Saturday, May 5, 2007

Pierre Bourdieu, Yale, Amistad

"The concept of habitus is foundational to Bourdieu’s theory of social research. Bourdieu combined a structuralist framework with close attention to subjectivity in social context. A key relationship in bridging objectivism and subjectivism in social research, for Bourdieu, is that between habitus and field via practices. To study the subjective-objective nature of social practices, the researcher may take on the perspectives of both research subject and observer in kind of double participant observation, which combines the objective study of the world with reflexive knowledge of the subject(s) of the study. The double objectification in his method is described by Jenkins (1992:50), “First, there is the work done in the act of observation and the objectification or distortion of social reality which it is likely to produce. Second, there is an awareness of that distortion and of the observer as a competent social actor in his/her own right.”
In 1999 I was living in New Haven. I was crashing temporarily with a buddy of mine from Dalton Schools and his future wife. I was coming off of a meltdown period in Williamsburg and trying to get my bearings on some things. We will get to that when I talk about Dalton, Art, Christies, Frantz Fanon and other things in later posts. Any way I discovered Bourdieu in that period. He will be very important on this blog.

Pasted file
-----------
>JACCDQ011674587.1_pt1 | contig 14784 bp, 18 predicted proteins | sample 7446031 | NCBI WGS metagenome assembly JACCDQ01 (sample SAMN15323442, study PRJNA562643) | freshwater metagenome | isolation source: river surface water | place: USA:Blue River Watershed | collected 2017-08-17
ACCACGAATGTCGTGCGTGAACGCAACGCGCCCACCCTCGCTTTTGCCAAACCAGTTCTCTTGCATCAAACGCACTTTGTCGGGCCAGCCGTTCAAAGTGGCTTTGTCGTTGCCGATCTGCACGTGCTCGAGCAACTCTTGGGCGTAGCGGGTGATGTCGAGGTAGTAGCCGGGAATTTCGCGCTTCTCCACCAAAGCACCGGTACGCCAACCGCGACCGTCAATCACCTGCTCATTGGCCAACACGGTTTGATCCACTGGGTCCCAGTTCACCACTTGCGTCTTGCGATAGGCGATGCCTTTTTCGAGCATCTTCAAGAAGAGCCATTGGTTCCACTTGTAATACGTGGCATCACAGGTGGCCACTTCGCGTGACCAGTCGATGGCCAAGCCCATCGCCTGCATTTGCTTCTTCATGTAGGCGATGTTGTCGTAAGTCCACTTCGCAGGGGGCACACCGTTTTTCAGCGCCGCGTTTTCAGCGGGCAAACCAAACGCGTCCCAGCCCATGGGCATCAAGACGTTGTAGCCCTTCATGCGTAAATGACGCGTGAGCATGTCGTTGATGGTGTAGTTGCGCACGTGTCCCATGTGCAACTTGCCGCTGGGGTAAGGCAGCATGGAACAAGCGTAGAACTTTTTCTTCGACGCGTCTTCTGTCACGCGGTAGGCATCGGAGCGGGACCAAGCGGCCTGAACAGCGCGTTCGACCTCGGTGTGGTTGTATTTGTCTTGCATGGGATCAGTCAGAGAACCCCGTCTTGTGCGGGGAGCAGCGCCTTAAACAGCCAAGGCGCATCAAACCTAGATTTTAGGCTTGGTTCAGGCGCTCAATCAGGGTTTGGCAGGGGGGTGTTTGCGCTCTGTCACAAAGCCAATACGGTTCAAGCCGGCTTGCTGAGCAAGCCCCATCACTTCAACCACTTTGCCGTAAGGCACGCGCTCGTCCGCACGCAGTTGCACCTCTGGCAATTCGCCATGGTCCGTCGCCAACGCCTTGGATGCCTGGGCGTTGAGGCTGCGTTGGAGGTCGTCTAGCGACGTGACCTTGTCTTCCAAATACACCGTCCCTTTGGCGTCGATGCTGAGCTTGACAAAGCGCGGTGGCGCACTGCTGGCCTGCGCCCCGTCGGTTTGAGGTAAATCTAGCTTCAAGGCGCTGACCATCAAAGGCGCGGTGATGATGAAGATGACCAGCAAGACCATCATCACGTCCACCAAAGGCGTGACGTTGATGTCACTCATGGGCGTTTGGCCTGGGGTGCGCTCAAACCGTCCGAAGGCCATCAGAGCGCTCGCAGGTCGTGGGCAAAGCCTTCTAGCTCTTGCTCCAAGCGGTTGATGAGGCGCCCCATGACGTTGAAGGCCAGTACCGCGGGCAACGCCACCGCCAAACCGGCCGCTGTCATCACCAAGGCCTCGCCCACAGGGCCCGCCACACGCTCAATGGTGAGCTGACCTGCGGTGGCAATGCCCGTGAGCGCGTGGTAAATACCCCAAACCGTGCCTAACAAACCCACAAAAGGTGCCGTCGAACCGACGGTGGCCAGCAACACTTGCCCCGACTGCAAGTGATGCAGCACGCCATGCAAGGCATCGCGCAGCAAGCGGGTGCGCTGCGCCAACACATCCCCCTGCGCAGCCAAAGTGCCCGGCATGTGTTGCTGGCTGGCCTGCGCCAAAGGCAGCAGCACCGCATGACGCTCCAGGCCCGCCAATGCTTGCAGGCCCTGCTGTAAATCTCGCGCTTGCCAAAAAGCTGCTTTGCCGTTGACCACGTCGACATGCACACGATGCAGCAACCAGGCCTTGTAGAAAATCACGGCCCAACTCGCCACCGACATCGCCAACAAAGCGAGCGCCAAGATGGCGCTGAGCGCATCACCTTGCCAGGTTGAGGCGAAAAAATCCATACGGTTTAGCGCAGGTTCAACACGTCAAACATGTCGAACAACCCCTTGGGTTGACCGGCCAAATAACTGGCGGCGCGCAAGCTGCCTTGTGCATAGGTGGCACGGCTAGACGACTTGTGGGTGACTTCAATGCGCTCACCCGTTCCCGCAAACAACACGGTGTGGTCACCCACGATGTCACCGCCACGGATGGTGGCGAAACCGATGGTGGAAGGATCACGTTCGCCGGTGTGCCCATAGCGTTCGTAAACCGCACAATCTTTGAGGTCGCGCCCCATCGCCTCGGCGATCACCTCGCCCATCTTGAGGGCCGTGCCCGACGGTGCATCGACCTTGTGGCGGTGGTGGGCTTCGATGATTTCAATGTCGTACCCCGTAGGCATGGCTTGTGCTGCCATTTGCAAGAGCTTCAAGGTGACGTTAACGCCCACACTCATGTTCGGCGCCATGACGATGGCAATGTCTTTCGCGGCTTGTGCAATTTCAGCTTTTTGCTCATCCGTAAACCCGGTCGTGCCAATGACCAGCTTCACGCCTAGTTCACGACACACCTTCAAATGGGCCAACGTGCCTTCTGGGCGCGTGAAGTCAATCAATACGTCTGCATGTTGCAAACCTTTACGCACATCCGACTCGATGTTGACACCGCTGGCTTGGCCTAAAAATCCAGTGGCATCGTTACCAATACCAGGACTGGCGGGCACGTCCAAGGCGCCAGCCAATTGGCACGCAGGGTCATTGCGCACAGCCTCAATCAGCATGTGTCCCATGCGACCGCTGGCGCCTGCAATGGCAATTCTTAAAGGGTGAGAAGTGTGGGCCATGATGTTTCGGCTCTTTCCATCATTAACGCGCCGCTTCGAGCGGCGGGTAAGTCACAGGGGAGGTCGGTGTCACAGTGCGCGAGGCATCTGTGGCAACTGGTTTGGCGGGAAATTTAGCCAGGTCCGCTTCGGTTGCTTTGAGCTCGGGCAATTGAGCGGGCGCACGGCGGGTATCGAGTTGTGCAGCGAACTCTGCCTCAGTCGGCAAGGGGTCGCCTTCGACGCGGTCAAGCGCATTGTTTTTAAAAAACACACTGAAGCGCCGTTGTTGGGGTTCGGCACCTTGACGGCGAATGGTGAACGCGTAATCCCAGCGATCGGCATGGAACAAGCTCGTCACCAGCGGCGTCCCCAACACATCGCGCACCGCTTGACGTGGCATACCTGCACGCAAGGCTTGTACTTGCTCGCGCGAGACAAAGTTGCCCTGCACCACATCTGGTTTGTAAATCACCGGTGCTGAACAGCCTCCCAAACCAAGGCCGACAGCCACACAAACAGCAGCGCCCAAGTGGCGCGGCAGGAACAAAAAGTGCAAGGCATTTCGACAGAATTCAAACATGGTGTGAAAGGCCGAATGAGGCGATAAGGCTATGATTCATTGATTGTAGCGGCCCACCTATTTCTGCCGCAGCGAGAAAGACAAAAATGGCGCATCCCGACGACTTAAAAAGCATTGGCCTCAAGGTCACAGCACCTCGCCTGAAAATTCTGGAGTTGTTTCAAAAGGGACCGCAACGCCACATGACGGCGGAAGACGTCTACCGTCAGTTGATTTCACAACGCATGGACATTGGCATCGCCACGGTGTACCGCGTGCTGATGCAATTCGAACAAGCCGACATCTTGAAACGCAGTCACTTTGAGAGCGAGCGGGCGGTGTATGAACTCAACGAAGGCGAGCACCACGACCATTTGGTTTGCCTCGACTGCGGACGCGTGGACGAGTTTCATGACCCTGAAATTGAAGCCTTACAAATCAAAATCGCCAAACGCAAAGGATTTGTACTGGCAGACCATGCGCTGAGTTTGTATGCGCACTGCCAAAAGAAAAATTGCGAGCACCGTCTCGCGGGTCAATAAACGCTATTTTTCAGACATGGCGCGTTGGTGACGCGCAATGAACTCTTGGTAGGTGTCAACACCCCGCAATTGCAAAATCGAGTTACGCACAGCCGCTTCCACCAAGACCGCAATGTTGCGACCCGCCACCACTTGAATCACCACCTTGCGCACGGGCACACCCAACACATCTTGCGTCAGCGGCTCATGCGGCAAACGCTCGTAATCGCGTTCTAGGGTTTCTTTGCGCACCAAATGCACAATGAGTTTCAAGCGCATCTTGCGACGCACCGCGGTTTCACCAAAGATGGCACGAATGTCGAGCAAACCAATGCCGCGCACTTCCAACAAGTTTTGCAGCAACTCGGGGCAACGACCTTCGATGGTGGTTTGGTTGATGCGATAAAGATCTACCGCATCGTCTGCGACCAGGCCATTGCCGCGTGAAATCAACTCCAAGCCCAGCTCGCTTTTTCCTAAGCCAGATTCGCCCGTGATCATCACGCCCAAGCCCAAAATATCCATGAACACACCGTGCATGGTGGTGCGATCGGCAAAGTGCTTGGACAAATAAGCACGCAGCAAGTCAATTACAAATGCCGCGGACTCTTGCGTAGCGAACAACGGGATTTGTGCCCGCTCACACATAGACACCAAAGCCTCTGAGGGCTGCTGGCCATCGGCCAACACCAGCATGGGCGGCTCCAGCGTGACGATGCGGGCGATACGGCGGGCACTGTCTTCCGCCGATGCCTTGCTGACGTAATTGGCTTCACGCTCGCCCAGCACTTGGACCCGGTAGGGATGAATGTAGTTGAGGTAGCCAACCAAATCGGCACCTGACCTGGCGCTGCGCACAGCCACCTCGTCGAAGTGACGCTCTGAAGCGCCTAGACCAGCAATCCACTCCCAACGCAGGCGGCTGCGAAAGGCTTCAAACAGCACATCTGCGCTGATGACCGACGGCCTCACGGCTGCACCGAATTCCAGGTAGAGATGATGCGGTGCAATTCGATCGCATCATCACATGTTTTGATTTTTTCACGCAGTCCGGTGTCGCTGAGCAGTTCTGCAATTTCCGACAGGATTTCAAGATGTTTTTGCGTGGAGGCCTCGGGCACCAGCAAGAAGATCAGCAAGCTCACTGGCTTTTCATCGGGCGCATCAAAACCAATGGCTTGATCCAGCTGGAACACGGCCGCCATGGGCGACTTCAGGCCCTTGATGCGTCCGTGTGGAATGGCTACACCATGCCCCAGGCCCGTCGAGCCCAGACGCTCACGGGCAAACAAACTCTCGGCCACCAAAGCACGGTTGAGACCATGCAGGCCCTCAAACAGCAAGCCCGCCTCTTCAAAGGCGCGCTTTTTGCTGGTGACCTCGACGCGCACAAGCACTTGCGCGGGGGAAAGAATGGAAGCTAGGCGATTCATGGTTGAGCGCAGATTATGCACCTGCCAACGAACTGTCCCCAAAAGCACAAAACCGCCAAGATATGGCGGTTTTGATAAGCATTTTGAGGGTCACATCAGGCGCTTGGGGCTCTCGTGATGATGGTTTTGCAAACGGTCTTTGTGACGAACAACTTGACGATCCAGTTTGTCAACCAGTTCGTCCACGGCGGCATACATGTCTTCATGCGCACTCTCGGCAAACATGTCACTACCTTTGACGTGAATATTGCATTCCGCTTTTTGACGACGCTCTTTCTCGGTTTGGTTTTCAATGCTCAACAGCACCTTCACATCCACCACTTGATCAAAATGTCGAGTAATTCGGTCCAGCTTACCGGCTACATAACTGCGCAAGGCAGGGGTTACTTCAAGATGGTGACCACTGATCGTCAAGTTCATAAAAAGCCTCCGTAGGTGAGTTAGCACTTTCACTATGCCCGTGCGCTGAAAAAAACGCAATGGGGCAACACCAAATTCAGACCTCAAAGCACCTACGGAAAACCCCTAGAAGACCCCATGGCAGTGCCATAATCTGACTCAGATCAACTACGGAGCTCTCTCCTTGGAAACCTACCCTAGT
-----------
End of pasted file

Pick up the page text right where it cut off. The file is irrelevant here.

I remember seeing contemporaries of mine there, like Rachel Berwick, Paul Henry Ramirez, Guy Richard Smith happily going along with their careers while I was lost in the wilderness. It was very painful. New Haven ( like Providence, Rhode Island where I went to college at RISD) was a huge slaveport(back "when"). I remember seeing the Amistad monument in New Haven. It started me thinking about how all the wealth of the North Eastern WASP establishment was intricately tied in with the enslavement of Africans. It's hard to square your reverence for the better schools on the East Coast with that fact.

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